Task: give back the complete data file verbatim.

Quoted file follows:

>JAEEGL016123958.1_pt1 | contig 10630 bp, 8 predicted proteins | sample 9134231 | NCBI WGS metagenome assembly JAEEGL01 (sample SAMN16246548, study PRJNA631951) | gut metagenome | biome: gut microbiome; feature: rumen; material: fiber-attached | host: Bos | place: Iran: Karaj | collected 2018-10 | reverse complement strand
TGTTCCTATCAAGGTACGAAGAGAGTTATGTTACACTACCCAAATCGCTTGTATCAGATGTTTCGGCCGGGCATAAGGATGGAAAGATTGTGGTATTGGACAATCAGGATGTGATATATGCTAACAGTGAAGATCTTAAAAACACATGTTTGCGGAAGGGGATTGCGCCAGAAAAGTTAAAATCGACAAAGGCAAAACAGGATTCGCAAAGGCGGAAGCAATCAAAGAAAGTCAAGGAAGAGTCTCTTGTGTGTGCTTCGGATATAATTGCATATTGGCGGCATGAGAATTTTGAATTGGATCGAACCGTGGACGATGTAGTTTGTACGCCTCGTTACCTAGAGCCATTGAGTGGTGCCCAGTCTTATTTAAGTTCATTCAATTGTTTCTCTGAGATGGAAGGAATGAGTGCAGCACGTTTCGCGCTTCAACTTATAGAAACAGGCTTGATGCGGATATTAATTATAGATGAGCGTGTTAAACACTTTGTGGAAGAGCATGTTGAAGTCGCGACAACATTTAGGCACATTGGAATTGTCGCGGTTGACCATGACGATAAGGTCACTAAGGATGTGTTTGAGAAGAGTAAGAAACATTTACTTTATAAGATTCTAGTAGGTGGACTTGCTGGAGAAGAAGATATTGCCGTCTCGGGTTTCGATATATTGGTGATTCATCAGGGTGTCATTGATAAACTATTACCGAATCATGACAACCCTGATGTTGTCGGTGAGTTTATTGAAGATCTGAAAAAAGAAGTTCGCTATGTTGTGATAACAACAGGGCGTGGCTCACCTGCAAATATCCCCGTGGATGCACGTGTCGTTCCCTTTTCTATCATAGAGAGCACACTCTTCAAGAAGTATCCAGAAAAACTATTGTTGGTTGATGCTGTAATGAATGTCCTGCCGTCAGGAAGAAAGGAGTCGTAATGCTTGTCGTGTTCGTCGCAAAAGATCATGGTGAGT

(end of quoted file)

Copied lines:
>JAEEGL016123958.1_pt1 | contig 10630 bp, 8 predicted proteins | sample 9134231 | NCBI WGS metagenome assembly JAEEGL01 (sample SAMN16246548, study PRJNA631951) | gut metagenome | biome: gut microbiome; feature: rumen; material: fiber-attached | host: Bos | place: Iran: Karaj | collected 2018-10 | reverse complement strand
TGTTCCTATCAAGGTACGAAGAGAGTTATGTTACACTACCCAAATCGCTTGTATCAGATGTTTCGGCCGGGCATAAGGATGGAAAGATTGTGGTATTGGACAATCAGGATGTGATATATGCTAACAGTGAAGATCTTAAAAACACATGTTTGCGGAAGGGGATTGCGCCAGAAAAGTTAAAATCGACAAAGGCAAAACAGGATTCGCAAAGGCGGAAGCAATCAAAGAAAGTCAAGGAAGAGTCTCTTGTGTGTGCTTCGGATATAATTGCATATTGGCGGCATGAGAATTTTGAATTGGATCGAACCGTGGACGATGTAGTTTGTACGCCTCGTTACCTAGAGCCATTGAGTGGTGCCCAGTCTTATTTAAGTTCATTCAATTGTTTCTCTGAGATGGAAGGAATGAGTGCAGCACGTTTCGCGCTTCAACTTATAGAAACAGGCTTGATGCGGATATTAATTATAGATGAGCGTGTTAAACACTTTGTGGAAGAGCATGTTGAAGTCGCGACAACATTTAGGCACATTGGAATTGTCGCGGTTGACCATGACGATAAGGTCACTAAGGATGTGTTTGAGAAGAGTAAGAAACATTTACTTTATAAGATTCTAGTAGGTGGACTTGCTGGAGAAGAAGATATTGCCGTCTCGGGTTTCGATATATTGGTGATTCATCAGGGTGTCATTGATAAACTATTACCGAATCATGACAACCCTGATGTTGTCGGTGAGTTTATTGAAGATCTGAAAAAAGAAGTTCGCTATGTTGTGATAACAACAGGGCGTGGCTCACCTGCAAATATCCCCGTGGATGCACGTGTCGTTCCCTTTTCTATCATAGAGAGCACACTCTTCAAGAAGTATCCAGAAAAACTATTGTTGGTTGATGCTGTAATGAATGTCCTGCCGTCAGGAAGAAAGGAGTCGTAATGCTTGTCGTGTTCGTCGCAAAAGATCATGGTGAGT